Mama’s come to jesus

I was waiting in line at Walmart. I had one tube of my favorite Garnier curl sculpting cream gel on sale for $2.00 off. Three families with full shopping carts were ahead of me. They must have been buying their entire Christmas: heaps of toys, clothes, electronics, kids running around, women digging in cavernous satchels for wallets and coupons, salesclerks bored and slow. I was getting increasingly irritated. Annoyed at my self for thinking this would be convenient; at the people in line for deciding on now to download their lists; and at the world for having this holiday where everyone goes crazy and spends too much money, especially when I just want to go home and wash my hair.

As the line thinned, I looked up from reading a Martha Stewart magazine and noticed that the little boy in front of me did not seem attached to any of the other shoppers. He was waiting quietly a few steps behind the mayhem, closer to me. He was about ten, dirty, dressed in pants that were a little too short and frayed at the hem. He was not wearing a hat, scarf or gloves. When the last shrill entourage wheeled away, the boy stepped up and placed his purchase on the counter. It was a pair of woman’s shoes, black velvet ballet slippers with embroidery and rhinestones on the toe. The boy counted out his money but did not have enough and said to the clerk:

Sir, I want to buy these shoes for my Mama, please
It’s Christmas Eve and these shoes are just her size
Could you hurry, sir, Daddy says there’s not much time
You see she’s been sick for quite a while
And I know these shoes would make her smile
And I want her to look beautiful if Mama meets Jesus tonight

So I ended up paying for the shoes and discovering the true meaning of Christmas.

Ok, I am lying.

I do occasionally stop at the Walmart near my house and then regret it. I am frequently jaded around the holidays. And I do read magazines when I wait in line. But the little boy part is actually the plot to a song that has become a modern classic among certain folksy folks, inspiring a made for TV movie and an industry of goodness. Christmas Shoes, written about ten years ago by a Christian group called NewSong, can be heard in full on this website: http://peachpatch.com/shoes.html.

Now is where I mock and jeer, right? I am a full-blooded blue American with sharp wit and a deep appreciation for pop culture irony. I should be able to generate hours of fun from the forced country drawl and infectious angel chorus alone. Heckling this type of nonsense is what we intellectual types play at recess.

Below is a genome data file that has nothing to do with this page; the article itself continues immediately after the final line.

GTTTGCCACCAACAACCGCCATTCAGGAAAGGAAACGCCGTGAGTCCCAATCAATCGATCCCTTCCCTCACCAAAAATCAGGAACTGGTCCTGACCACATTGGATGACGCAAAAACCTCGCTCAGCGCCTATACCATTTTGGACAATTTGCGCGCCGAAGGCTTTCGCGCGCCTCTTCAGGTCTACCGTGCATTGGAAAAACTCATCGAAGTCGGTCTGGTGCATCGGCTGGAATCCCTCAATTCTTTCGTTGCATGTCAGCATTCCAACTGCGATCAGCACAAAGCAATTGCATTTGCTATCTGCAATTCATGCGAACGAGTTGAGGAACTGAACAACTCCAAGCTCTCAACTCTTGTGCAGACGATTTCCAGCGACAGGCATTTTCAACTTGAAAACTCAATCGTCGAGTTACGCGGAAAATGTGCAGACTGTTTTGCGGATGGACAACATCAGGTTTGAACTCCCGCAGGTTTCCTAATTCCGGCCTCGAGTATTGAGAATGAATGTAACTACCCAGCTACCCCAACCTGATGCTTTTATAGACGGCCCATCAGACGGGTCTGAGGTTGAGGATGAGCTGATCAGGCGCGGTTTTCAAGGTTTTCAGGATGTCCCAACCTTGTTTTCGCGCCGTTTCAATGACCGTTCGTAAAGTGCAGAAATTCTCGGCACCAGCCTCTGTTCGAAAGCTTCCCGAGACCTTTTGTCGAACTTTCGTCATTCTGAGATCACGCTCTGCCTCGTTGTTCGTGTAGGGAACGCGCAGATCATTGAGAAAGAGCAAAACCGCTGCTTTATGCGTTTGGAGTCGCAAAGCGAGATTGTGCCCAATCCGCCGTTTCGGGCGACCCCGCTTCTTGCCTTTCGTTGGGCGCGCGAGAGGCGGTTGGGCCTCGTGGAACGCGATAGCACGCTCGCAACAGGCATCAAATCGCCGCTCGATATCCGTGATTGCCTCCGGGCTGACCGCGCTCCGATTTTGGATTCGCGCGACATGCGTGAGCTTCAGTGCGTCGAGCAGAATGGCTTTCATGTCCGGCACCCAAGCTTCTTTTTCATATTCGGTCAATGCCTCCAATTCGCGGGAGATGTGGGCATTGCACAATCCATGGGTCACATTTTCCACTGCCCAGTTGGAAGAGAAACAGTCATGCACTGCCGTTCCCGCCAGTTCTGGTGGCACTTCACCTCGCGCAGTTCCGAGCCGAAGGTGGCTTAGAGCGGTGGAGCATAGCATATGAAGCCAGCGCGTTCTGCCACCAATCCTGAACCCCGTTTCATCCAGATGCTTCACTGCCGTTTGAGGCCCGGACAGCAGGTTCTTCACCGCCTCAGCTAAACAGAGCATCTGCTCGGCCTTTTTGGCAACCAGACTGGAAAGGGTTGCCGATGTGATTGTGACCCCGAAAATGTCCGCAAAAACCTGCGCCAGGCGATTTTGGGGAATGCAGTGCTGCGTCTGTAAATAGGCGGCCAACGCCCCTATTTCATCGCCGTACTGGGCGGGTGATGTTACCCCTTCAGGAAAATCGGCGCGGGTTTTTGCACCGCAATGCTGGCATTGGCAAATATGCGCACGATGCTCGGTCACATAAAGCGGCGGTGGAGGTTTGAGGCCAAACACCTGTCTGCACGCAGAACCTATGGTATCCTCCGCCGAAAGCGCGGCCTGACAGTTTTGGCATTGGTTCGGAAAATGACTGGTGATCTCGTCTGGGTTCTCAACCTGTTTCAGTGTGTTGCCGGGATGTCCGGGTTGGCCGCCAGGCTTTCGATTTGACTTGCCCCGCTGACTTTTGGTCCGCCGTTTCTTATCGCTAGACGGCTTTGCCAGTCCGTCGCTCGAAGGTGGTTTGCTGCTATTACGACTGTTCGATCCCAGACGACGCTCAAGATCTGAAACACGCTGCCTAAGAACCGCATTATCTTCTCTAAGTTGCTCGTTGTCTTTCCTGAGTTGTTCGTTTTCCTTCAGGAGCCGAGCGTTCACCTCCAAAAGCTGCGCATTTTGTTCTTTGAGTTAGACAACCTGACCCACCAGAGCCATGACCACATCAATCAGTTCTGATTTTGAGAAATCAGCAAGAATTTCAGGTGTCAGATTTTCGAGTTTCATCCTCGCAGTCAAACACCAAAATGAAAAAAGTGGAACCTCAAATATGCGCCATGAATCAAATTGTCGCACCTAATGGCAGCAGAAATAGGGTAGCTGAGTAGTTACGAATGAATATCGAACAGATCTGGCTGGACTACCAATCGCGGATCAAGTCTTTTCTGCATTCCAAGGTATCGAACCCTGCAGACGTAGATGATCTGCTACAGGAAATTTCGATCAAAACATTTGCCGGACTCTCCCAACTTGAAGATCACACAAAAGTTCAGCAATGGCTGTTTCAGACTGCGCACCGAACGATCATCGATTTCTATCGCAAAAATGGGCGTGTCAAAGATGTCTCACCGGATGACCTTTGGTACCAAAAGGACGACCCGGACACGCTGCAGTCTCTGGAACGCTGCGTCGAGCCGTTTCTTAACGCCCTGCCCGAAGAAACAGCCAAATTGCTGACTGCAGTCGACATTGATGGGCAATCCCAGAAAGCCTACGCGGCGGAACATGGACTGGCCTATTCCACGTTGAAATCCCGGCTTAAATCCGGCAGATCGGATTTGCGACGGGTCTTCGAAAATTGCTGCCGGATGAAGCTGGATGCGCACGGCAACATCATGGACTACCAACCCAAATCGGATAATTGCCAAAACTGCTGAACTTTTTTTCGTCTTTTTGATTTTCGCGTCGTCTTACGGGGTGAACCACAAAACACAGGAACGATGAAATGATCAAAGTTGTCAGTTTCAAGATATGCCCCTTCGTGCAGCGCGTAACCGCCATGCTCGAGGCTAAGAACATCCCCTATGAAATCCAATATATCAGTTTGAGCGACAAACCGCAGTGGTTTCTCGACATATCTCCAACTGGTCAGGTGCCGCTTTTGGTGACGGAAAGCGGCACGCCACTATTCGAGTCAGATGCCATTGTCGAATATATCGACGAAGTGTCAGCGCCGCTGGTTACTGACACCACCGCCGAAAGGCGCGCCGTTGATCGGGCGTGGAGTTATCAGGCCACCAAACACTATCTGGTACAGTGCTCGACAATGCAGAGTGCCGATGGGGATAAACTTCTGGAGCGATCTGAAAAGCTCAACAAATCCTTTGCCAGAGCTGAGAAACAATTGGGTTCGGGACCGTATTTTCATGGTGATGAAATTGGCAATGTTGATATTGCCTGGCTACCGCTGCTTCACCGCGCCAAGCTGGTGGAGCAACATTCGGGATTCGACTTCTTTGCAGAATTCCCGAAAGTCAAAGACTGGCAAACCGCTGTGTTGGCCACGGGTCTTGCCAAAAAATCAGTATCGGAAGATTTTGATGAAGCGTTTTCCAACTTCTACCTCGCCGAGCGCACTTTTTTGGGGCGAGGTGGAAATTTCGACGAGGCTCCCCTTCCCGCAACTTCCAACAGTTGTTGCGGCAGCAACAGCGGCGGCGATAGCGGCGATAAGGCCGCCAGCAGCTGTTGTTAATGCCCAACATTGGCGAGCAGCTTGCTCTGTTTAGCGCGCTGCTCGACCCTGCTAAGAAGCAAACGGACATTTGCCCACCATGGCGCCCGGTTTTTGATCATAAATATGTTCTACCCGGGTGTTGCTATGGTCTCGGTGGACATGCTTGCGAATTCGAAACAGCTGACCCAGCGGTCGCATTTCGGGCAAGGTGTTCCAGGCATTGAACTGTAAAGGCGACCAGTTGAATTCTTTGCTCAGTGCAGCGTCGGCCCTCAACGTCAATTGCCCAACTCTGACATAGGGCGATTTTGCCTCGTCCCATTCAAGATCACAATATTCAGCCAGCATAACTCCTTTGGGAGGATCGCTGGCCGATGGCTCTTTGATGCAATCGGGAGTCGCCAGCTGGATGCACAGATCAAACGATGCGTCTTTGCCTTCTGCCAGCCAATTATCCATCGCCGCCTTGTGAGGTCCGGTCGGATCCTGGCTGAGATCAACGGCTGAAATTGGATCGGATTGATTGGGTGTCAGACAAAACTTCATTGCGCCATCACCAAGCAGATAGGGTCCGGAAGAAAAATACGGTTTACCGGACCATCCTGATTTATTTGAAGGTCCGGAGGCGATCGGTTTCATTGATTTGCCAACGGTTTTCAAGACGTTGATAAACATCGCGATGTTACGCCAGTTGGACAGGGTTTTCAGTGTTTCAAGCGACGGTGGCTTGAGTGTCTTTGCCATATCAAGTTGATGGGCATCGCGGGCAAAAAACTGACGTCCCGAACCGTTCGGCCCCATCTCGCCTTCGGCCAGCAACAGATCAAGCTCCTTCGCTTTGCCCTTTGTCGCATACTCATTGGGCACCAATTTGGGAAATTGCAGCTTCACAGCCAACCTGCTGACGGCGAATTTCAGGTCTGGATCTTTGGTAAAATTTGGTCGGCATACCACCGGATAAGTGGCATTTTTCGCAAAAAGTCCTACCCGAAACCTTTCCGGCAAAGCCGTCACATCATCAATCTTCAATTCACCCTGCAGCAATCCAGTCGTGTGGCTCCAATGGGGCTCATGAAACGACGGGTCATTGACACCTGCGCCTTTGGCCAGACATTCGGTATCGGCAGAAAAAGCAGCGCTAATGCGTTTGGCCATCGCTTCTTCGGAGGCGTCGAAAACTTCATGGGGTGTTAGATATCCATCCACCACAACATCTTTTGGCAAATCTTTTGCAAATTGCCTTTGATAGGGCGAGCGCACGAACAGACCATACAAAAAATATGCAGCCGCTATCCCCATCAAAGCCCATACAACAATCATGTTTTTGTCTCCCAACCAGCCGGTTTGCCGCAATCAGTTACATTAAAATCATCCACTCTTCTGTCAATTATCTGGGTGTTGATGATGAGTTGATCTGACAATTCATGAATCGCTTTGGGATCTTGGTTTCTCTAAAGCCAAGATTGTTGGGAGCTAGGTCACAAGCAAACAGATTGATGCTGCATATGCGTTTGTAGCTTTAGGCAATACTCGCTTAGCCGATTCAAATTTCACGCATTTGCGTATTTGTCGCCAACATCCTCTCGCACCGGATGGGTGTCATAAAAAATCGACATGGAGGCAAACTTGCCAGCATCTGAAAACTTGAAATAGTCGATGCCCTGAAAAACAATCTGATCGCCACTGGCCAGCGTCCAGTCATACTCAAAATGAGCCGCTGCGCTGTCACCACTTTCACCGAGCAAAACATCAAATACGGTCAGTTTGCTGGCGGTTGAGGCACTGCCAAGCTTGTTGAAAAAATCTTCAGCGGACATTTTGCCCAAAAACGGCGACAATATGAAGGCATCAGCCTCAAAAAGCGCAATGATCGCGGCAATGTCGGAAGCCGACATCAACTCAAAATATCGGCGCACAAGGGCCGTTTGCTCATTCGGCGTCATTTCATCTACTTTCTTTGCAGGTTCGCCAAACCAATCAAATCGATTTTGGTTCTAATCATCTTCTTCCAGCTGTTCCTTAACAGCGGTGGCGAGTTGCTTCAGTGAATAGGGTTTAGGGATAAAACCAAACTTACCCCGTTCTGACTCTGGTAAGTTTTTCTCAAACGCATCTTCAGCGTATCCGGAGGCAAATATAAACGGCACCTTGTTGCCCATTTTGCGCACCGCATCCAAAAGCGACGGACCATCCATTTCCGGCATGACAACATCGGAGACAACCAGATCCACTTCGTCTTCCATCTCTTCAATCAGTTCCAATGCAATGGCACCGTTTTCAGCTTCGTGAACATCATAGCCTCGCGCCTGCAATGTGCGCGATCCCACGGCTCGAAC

But here is the rub. The song makes me cry. Seriously. Tears, snot, little hiccups. I become possessed, the voodoo victim of some schmaltz demon poking pins in my eyes and shoving lumps in my throat. The brain is mortified. The mucus is weak. My son thinks this is hilarious. He sneaks up behind me at odd moments and holds the tinny iPod speaker to my ear, not blaring, just audible enough to hear the little boy’s plea, the mother’s plight, the narrator’s change of heart. As if on cue, sniff. I am hopeless.

I am sharing this truly embarrassing phenomenon in an attempt to understand. I know I am being manipulated but what is the trigger? Is it because I feel guilty that the spirit of the season usually translates into the stress of the season? Is it because I am a commercialized, consumer worshipping retail priestess who loves to buy and sell gifts and a song about the perfect gift chokes me up? Is it because I am a mother who would like not to see Jesus anytime soon? Is it because it is natural to have compassion for a child in danger of being left alone and bereft in a cold world of disinterested salesclerks? Is it because I grew up in a family who got their Christmas music from an album the gas station gave out free with a fill up?

My son consoles me with Jungian philosophy. He assures me that sentimental stimulus taps into something deep in our collective psyche. “All of us are the poor kid,” he says, “and all of us are the guy in line.” He admits to getting a little misty at the eleven minute version of Rhiannon and Eminem’s Love the Way You Lie. “That song is epic,” he says, and plays Christmas Shoes again.

Barring tragedy or diamonds, I will probably cry in only one other situation this month. Every Christmas Eve my husband reads Truman Capote’s A Christmas Memory aloud to our family and at the kite flying scene I always break down. This story cannot be more different than Christmas Shoes. It is a literary gem, vivid, evocative of time and place, the antithesis of trite. And my husband’s delivery, in a soft southern accent, is unaffected and simple. Yet, my reaction is the same. It seems my emotions do not discern between treacle and poetry as long as a lonely child is on the verge of losing love. Maybe at this point I am on autopilot. I cried the first time years ago and now subconsciously remember and repeat the behavior, the response reinforced, or perhaps given permission, by the context. A moment of sanctioned letting go, a romantic channeling of raw reaction when crying for the real reasons – a broken car, no money, mean people, bad hair – are not legitimate prompts for falling apart. Maybe my shabby little inner poor kid is just waiting for an excuse to sob.